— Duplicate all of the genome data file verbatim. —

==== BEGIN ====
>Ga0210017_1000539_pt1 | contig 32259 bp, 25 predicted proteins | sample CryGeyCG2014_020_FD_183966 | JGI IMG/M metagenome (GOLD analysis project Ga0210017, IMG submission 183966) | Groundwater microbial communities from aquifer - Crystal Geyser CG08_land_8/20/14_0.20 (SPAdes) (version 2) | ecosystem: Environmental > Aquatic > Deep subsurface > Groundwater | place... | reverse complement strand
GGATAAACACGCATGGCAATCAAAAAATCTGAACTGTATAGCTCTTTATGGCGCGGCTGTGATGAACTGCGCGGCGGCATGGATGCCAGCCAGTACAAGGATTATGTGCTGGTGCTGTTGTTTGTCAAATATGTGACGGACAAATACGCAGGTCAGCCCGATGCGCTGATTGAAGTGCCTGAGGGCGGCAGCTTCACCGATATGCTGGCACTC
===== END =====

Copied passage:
>Ga0210017_1000539_pt1 | contig 32259 bp, 25 predicted proteins | sample CryGeyCG2014_020_FD_183966 | JGI IMG/M metagenome (GOLD analysis project Ga0210017, IMG submission 183966) | Groundwater microbial communities from aquifer - Crystal Geyser CG08_land_8/20/14_0.20 (SPAdes) (version 2) | ecosystem: Environmental > Aquatic > Deep subsurface > Groundwater | place... | reverse complement strand
GGATAAACACGCATGGCAATCAAAAAATCTGAACTGTATAGCTCTTTATGGCGCGGCTGTGATGAACTGCGCGGCGGCATGGATGCCAGCCAGTACAAGGATTATGTGCTGGTGCTGTTGTTTGTCAAATATGTGACGGACAAATACGCAGGTCAGCCCGATGCGCTGATTGAAGTGCCTGAGGGCGGCAGCTTCACCGATATGCTGGCACTC